NTSB report says driver fatigue, inadequate traffic control contributed to 2018 crash that killed 4 in Idaho

Interstate 84 crash
This 2018 photograph shows vehicles under Cloverdale Road overpass after a multivehicle crash on Interstate 84 in Boise, Idaho. (Courtesy: Idaho State Police)

WASHINGTON — On June 11, the National Transportation Safety Board (NTSB) released its final report on the probable cause of a 2018 multivehicle crash on Interstate 84 in Boise, Idaho.

The crash occurred about 11:32 p.m. MDT Saturday, June 16, 2018, when a 2019 Volvo tractor in combination with a 2015 Great Dane refrigerated semitrailer crashed into the end of a traffic queue in a work zone. The 2019 Volvo tractor-trailer collided with a Jeep, which was pushed into the rear of a 2003 Volvo tractor in combination with a 2008 Great Dane refrigerated semitrailer; the 2003 Volvo tractor-trailer moved forward and collided with the rear of a 2006 Ford Fusion, pushing it into the rear of a 2014 Ford F150 and sideswiping a 2015 Ford Escape.

Debris from the collision also damaged a 2010 Ford Focus. The vehicles came to rest on I-84 under the Cloverdale overpass. A post-crash fire consumed the Jeep and the 2003 and 2019 Volvo combination vehicles. The fire also damaged other vehicles and the Cloverdale overpass.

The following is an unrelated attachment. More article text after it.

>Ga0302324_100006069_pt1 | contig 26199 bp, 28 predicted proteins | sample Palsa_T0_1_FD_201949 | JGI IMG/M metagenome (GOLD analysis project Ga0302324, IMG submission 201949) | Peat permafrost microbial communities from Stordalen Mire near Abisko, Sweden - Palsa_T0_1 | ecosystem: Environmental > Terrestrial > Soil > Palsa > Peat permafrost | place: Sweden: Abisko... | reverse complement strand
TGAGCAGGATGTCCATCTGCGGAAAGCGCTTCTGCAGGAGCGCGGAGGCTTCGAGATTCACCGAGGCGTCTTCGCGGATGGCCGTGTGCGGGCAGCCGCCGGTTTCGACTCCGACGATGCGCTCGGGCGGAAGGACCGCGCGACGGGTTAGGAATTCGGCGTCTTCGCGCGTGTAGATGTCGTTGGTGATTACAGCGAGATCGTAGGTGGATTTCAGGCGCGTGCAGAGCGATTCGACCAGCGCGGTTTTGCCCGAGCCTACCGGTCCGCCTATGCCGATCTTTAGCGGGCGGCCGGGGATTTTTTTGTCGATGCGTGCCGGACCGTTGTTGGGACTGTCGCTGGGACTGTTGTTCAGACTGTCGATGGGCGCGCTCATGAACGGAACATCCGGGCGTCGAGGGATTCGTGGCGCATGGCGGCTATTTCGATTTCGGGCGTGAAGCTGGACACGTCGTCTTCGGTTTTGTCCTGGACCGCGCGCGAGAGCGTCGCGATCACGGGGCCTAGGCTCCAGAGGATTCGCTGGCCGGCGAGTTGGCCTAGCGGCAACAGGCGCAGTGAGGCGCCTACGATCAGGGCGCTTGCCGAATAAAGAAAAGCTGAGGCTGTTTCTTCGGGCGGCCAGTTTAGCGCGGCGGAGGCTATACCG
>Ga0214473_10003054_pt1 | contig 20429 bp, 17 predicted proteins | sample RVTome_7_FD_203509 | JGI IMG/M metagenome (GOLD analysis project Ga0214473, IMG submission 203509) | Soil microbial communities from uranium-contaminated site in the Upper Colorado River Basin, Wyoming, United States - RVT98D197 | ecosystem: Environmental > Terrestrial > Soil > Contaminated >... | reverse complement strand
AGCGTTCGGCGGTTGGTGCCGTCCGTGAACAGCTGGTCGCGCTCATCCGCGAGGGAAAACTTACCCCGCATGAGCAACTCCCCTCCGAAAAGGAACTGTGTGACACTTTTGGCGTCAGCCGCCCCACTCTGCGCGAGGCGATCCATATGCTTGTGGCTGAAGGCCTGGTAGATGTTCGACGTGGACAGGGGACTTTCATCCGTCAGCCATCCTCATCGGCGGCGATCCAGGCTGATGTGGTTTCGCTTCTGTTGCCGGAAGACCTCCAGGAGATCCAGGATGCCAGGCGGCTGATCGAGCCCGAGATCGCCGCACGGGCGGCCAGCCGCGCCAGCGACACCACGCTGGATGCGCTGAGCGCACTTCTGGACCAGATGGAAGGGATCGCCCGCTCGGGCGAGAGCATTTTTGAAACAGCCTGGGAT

The 42-year-old driver of the 2019 Volvo tractor, along with the driver and two passengers in the Jeep, died as a result of the crash; the driver and passenger of the 2006 Ford Fusion and the driver of the 2014 Ford F150 were injured. The 2019 Volvo tractor was operated by Krujex Freight Transportation Corp.

According to the NTSB’s final report, multiple factors contributed to the crash. The probable cause is noted as the 2019 Volvo tractor driver’s “failure to respond to the slow-moving traffic queue ahead, most likely due to performance decrements associated with fatigue. Contributing to the crash were the (1) inadequate traffic control and queue management procedures employed by Penhall Company and its subcontractor Specialty Construction Supply Company, Inc., and (2) lack of proper oversight by the Idaho Transportation Department, which allowed an additional lane closure that was not part of the approved traffic control plan, resulting in a traffic queue that extended into the advance warning area of the work zone.”

The NTSB’s preliminary report noted that in the area of the accident, the roadway consists of four travel lanes and paved shoulders for both the eastbound and westbound lanes, but that the time of the crash, I-84 east had been reduced from four lanes to one lane about 1 mile beyond the crash location because of an ongoing maintenance project near the Cloverdale overpass. The posted 65-mph speed limit was reduced to 55 mph for the work zone.

According to data obtained from an aftermarket on -board Garmin unit, which recorded vehicle speed, interior audio, and forward-facing video when triggered, the 2019 Volvo was traveling approximately 62 mph at the time of impact with the Jeep.

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